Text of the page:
DARPA seeks passive immunity project

The U.S. Department of Defense recently announced that it is seeking proposals for the development of technology to provide scalable passive immunization protection for military and public health uses.

The DOD's Defense Advanced Research Projects Agency said the effort is part of the Autonomous Diagnostics to Enable Prevention and Therapeutics: Prophylactic Options to Environmental and Contagious Threats, or ADEPT-PROTECT, initiative, according to GlobalBiodefense.com.

"The solicitation seeks approaches that deliver nucleic acid constructs to an immunologically naive host in formats that are by design transient, expressed from reusable platforms (i.e., do not themselves elicit an immune response), and capable of producing the necessary repertoire of antibodies or other immune molecules at levels sufficient for prophylaxis," DARPA announced, GlobalBiodefense.com reports.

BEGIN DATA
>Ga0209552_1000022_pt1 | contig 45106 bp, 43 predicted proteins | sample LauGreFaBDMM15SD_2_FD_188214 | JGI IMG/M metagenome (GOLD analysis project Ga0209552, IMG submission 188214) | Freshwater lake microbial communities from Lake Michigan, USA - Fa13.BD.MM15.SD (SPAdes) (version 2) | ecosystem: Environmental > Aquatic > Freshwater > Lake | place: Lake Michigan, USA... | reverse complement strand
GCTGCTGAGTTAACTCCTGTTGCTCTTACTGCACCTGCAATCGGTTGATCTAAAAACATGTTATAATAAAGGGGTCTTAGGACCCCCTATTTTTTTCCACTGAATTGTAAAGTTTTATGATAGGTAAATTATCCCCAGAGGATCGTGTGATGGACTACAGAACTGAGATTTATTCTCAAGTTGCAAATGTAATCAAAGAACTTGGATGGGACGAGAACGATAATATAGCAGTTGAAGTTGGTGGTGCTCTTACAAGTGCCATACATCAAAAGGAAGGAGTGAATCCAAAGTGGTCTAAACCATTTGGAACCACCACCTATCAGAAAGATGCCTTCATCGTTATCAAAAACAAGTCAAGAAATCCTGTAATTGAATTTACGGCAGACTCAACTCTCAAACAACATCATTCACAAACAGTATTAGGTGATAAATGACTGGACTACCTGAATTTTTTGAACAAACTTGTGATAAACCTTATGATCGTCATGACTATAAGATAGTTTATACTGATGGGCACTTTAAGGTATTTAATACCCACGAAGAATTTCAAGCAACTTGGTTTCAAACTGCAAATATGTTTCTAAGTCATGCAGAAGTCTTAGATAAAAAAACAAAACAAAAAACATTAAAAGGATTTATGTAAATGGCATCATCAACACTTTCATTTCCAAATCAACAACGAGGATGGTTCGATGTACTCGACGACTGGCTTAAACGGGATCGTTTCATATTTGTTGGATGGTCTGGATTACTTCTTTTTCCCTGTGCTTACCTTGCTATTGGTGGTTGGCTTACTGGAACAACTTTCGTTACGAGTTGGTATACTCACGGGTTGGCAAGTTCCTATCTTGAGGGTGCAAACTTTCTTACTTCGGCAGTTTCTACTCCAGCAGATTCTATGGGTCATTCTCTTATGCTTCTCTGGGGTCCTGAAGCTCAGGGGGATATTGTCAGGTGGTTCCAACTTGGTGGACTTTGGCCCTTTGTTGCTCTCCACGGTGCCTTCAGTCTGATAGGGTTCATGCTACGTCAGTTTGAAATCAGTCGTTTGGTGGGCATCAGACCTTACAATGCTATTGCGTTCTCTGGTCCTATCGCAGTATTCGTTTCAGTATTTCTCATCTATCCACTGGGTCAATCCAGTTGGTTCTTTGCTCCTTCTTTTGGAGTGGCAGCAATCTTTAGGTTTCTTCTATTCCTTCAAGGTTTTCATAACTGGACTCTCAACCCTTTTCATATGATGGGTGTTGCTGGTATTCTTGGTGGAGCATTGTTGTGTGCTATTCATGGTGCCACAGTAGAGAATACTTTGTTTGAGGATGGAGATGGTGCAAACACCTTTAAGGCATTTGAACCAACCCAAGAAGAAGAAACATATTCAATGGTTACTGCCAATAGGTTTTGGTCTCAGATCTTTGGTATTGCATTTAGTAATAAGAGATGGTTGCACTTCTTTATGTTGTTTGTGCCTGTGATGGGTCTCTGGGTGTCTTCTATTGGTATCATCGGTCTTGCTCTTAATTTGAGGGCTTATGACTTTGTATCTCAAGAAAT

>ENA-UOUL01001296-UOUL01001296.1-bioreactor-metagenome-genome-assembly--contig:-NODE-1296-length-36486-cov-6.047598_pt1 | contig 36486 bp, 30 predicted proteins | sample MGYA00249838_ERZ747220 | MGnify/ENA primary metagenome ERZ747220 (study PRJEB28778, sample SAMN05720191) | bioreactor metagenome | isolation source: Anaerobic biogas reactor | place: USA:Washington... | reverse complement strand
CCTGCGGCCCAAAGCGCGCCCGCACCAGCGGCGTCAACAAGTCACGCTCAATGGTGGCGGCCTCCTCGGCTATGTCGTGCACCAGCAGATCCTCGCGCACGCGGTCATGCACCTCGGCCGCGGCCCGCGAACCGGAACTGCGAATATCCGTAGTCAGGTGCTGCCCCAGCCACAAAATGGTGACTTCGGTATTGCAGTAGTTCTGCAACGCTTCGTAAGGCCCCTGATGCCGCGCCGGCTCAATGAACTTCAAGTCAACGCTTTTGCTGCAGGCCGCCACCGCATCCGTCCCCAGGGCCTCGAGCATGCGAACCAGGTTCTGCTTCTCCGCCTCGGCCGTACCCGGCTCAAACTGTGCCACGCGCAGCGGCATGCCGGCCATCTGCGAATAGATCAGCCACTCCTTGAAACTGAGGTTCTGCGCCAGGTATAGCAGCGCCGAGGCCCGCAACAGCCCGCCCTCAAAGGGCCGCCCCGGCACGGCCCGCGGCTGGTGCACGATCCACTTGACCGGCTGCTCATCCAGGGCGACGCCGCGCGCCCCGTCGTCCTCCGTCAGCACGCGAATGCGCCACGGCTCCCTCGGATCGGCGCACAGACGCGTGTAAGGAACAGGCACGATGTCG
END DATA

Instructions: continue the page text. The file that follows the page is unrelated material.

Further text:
DARPA hopes to turn the technology into a platform that will ultimately enable transferable immune protection that is equivalent to plasmapheresis or intravenous immunoglobulin that is universal, safe, adaptable and scalable to protect the U.S. population. Long-term, it is hoped that the technology can protect against biothreats even before they are recognized.

"The agency is only considering innovative methods to advance beyond current state-of-the art and which address the inherent technical challenges including identification of protective oligoclonal immune responses; design and delivery of nucleic acid constructs to produce and express the oligoclonal response at a protective concentration and clinically-relevant duration; and ensuring safety by demonstrating that the system is non-integrating and transient," DARPA said, GlobalBiodefense.com reports.

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U.S. Department of Defense

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